Tuesday, December 12, 2017

Solar Classes on Taquile

Taquileño Solar Professionals -it's about time
We sometimes claim (without data) that Taquile is the most intense use of solar energy in the indigenous world, with their three community water pumping projects, some hot water systems, and almost every household with their small PV systems, adequate for lights and music.
240watts for the freezer at the tienda of Eufrasia and Delfin
Now, as Taquileños want to add more amenities to their lives, such as refrigeration or even blenders, and PV systems get bigger, it is time for a few local Maestros to be available for safer installations and troubleshooting.
We have an incredible opportunity in association with our Colorado professionals who visited last year (see their amazing story: http://taquilefriends.blogspot.com/2017/03/solar-installations-2017.html ) Brad and Danielle's son, Asa, is also a professional solar installer and speaks Spanish fluently to boot! We have launched a crowd-funding site to bring this talented young man to teach, first an advanced course for a few, and then more general maintenance classes for the general community. That site is https://www.youcaring.com/taquileisland-1030571   [UPDATE: We made our goal in 10 Days!!! Stay tuned for stories about the workshops when they happen in February.]

German already has a lot of experience
Sam and I are preparing to buy our tickets for a mid-January to early-April trip in 2018 so we will be present in advance of the Burritts' arrival to make sure all plans are in place. I will now quote, below, Brad's letter to his family, friends, and solar clients with their point of view of their experience in Peru, and excellent details about the plans for solar classes:

-------- Original Message --------
Subject: Peru solar classes

Friends and Family,


Danielle and I are working on a modest project to do solar electric classes on Taquile Island on Lake Titicaca in Peru, and we would appreciate your support.  Last February, we visited Taquile Island for a few days at the invitation of our friends Tara Miller and Sam Brown of Paonia, who have been visiting the island for over 30 years.  We were blown away.  The people are some of the friendliest we have ever met.  There are no roads and no dogs on the island.  The same families have owned and worked the land since before the Incas.  Everyone walks, and there aren't even many wheelbarrows, partly because the trails are so steep.  Most amazingly, there are no powerlines!  Many homes have small solar electric systems; some have none.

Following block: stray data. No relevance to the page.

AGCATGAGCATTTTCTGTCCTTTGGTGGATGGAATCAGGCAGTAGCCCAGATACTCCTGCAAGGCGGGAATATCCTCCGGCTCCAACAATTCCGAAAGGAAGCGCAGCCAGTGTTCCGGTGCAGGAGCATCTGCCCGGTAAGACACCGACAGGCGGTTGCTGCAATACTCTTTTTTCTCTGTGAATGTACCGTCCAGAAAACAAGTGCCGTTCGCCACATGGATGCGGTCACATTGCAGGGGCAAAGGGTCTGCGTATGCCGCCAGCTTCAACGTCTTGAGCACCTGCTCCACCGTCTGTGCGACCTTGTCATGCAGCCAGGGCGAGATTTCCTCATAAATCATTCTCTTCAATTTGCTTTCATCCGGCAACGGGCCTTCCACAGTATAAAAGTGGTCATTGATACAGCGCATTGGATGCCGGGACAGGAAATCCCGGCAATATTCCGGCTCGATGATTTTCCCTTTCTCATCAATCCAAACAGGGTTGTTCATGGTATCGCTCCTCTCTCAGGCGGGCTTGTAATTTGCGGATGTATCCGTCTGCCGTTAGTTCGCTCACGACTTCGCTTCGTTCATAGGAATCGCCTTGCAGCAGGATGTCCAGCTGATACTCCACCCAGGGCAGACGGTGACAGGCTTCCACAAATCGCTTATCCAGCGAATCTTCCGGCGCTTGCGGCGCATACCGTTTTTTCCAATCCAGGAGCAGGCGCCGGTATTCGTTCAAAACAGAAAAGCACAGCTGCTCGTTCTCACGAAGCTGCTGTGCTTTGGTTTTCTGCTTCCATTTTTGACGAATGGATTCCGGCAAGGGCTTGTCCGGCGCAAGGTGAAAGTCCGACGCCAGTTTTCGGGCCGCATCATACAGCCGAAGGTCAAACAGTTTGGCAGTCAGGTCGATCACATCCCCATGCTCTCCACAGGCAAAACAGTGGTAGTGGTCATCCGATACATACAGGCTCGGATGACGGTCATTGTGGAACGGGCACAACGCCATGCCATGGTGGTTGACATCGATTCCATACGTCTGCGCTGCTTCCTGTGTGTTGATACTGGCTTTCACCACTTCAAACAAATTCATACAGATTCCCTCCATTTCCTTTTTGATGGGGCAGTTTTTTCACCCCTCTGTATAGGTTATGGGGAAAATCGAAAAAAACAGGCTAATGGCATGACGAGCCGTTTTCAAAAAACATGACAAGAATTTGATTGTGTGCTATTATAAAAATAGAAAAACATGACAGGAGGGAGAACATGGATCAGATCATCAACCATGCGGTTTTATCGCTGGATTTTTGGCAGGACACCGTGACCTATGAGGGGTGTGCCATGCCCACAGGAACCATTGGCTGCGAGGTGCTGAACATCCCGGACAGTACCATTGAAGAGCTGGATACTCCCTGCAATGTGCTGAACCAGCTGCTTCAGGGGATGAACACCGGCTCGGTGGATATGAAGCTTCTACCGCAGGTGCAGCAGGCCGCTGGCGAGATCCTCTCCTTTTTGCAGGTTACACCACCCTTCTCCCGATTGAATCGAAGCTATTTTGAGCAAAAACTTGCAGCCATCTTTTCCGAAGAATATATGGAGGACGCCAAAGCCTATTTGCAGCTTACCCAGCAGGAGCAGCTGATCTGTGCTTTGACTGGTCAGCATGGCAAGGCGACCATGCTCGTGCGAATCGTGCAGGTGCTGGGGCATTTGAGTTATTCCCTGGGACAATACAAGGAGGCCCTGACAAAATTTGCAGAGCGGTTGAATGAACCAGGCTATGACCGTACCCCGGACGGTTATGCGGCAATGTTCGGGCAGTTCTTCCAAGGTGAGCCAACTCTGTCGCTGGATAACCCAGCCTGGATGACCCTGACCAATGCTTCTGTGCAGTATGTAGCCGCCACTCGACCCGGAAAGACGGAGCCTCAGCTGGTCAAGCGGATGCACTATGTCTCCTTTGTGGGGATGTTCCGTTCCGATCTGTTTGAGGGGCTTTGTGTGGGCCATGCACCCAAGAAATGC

It's amazing how grateful folks are when they get set up with a small solar electric system.  While we were there last year for just 5 days, we helped Sam and Tara set up two different solar systems.  (Sam and Tara have been helping folks there get solar for decades, and they help the community in a myriad of other ways, too.)  One of the families we installed solar for includes a single mother, her parents and her daughter.  Sam focused on this family because it is very poor, and the school-age daughter needed light to study with at night.  (We also put LED lights in some other rooms, including the "Inca" kitchen which was tiny and dark as a cave.)  The other family we helped install solar for needs electricity because they are setting up a small hospedaje, or bed and breakfast, for income so the father can be home more since he now has to leave for weeks at a time to go away and work in others' fields.  (If a hospedaje qualifies, it gets government promotion, but it has to have a tiled kitchen, flush toilet and shower, and electricity for lights and cell phone charging for the visitors.  They had boot-strapped for years and had everything installed but the electricity!)

The work of Tara and Sam and some others have been incredibly beneficial, but we saw a big need for more focused education for the islanders on solar electric systems.  Almost all the systems are tiny or very small (20 watts to maybe 500 watts), and while the residents are of course intelligent and resourceful, they don't know much about the general theory or design principles of the systems they have or are getting.  (For instance, while I was there, I gave maybe a dozen lecture-ettes on having appropriate overcurrent protection for any circuits connected to a battery.  If you know what this is, you know how important it is; if you don't know, you are in the same boat as many of the islanders are!)  Also, the systems are gradually getting larger as prices come down.  And as system size increases, their complexity increases, and their danger, both regarding fire potential and shock hazard, increases even faster.